f.write("python version: %s\n" %

If the user entered the following on the command line:

os-info --help

They would see the following displayed on the console:

Gets the operating system version, and saves it to the
specified file.


os-info [-v,--verbose] FILE

Writes the information to FILE.

Options and parameters:

-v,--verbose Optional. Provides additional (more verbose)


os-info -v my-outfile

Gets verbose operating system info and writes it
to 'my-outfile' in the current working directory

If the user entered the following on the command line:

os-info --purple

They would see the following displayed on the console:


Unsupported option: '--purple'

For usage instructions, try: os-info -h (or os-info --help)

Obviously with such a simple example, you wouldn’t need pycmdparse. The library is intended to help with complex command lines.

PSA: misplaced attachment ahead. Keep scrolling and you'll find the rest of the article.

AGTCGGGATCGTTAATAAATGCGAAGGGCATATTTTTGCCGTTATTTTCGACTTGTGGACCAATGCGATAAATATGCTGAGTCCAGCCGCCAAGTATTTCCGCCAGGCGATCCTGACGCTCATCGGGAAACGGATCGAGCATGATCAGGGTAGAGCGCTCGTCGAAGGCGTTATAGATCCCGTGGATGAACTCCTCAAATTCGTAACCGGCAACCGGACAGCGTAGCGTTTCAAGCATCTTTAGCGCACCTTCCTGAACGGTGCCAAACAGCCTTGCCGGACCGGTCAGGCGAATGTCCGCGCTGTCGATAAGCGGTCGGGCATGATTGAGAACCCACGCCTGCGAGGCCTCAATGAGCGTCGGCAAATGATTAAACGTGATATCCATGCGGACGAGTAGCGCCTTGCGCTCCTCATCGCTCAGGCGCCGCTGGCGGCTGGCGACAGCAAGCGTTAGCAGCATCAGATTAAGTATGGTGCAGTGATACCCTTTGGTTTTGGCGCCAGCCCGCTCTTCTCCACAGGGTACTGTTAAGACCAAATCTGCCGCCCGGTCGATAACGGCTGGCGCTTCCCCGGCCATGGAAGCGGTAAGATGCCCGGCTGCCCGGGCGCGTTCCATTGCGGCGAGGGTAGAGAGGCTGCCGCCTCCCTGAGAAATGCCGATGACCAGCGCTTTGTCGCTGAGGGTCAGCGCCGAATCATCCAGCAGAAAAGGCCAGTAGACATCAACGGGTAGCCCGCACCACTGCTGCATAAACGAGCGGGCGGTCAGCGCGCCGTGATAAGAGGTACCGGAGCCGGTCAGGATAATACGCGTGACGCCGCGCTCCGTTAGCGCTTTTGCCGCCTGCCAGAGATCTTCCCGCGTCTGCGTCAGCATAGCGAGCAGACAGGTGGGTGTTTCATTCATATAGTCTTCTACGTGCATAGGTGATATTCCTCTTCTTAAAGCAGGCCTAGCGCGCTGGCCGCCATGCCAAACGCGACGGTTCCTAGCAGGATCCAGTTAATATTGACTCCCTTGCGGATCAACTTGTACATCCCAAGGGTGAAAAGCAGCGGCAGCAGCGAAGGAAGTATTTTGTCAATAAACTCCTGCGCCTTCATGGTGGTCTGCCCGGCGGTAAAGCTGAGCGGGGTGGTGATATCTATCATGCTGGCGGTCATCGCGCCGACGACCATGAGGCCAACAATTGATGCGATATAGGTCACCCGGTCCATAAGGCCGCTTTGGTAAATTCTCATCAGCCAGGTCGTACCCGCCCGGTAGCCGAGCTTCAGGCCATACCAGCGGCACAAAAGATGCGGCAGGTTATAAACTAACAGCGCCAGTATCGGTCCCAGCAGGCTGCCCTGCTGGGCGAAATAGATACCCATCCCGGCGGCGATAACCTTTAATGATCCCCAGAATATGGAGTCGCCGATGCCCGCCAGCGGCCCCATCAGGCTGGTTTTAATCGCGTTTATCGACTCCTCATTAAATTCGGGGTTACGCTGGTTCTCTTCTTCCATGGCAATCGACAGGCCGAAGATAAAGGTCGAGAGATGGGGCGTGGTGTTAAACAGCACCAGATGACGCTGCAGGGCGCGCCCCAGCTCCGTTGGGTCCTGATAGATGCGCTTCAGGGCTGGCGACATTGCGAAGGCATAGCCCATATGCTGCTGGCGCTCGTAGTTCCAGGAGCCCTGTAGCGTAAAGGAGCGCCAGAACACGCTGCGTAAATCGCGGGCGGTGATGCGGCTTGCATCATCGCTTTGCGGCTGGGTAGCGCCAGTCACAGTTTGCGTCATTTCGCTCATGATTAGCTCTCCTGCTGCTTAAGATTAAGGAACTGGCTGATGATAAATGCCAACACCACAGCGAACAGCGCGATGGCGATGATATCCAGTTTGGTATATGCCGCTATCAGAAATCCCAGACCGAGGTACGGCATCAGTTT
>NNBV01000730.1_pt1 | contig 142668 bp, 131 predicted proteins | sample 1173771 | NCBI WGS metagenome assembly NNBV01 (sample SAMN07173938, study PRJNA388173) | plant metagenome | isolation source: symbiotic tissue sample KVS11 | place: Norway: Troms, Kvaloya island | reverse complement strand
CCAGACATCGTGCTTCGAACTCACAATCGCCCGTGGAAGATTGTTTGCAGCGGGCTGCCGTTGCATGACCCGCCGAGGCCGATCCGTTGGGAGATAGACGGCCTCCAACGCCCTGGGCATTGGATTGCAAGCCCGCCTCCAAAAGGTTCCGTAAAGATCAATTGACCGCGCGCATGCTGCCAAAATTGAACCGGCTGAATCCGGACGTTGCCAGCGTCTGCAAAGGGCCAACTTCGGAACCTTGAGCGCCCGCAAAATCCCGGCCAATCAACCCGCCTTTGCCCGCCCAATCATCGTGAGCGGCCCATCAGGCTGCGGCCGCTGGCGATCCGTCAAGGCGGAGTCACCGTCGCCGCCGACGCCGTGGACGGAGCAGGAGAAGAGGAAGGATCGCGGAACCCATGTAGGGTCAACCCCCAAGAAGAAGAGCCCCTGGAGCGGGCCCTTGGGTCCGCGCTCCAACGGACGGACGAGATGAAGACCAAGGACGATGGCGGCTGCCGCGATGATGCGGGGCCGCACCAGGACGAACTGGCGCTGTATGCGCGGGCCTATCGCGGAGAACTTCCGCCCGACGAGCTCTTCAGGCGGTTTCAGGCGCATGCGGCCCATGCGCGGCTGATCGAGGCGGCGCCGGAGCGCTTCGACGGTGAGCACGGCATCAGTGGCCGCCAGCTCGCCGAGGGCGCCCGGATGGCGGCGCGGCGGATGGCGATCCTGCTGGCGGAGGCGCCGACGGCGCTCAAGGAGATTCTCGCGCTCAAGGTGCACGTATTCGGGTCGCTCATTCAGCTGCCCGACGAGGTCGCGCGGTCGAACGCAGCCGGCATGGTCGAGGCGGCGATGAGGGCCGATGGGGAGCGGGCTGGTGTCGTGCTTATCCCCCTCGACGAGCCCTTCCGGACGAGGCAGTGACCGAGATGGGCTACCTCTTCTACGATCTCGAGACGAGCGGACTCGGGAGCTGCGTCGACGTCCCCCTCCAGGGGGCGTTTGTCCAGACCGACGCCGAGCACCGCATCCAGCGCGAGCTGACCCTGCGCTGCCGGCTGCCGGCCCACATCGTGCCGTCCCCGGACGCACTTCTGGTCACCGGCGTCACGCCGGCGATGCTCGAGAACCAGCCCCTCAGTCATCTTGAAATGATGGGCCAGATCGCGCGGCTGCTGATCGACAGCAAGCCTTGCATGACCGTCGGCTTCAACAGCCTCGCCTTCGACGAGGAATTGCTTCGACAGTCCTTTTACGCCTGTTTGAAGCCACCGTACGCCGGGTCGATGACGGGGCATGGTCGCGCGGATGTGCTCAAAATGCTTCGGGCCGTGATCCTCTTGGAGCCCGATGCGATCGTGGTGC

1. arg: An arg is a token on the command line. The first arg is the command name
  2. option: An option is an argument used by the command. E.g.: –verbose. Options begin with a dash or a double dash
  3. parameter: A parameter is a value that is used by an option or by the command. In this expression: --max-threads=100, –max-threads is the option and 100 is the parameter. Positional parameters are parameters used by the command that are not paired with an option. In this expression: my-command FOO, FOO is a positional param.


  • Uses yaml to define command-line requirements and usage instructions
  • Supports two types of options:
    • A bool option is true or false. Sometimes referred to as a switch. E.g.: -v, or –verbose. The value is false if omitted from the command line, and true if present on the command line
    • A param option takes one or more parameters. The default is a single param option. E.g.: –threads=100. A param option can be defined to accept an exact number of parameters, up to a specified number of parameters, or can accept no limit to the number of parameters
  • Supports short-form options (-v) and long-form options (–verbose). The yaml can specify both or either.